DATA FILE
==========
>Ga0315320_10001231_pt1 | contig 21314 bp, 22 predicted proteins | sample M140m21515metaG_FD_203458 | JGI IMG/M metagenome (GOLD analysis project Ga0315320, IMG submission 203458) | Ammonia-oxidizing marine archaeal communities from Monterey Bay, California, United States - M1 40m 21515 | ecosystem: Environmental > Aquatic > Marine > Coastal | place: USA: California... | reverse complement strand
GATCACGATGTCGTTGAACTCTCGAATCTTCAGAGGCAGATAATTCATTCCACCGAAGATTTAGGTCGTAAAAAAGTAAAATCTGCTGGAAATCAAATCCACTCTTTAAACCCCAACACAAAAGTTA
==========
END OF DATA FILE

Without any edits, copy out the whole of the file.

>Ga0315320_10001231_pt1 | contig 21314 bp, 22 predicted proteins | sample M140m21515metaG_FD_203458 | JGI IMG/M metagenome (GOLD analysis project Ga0315320, IMG submission 203458) | Ammonia-oxidizing marine archaeal communities from Monterey Bay, California, United States - M1 40m 21515 | ecosystem: Environmental > Aquatic > Marine > Coastal | place: USA: California... | reverse complement strand
GATCACGATGTCGTTGAACTCTCGAATCTTCAGAGGCAGATAATTCATTCCACCGAAGATTTAGGTCGTAAAAAAGTAAAATCTGCTGGAAATCAAATCCACTCTTTAAACCCCAACACAAAAGTTA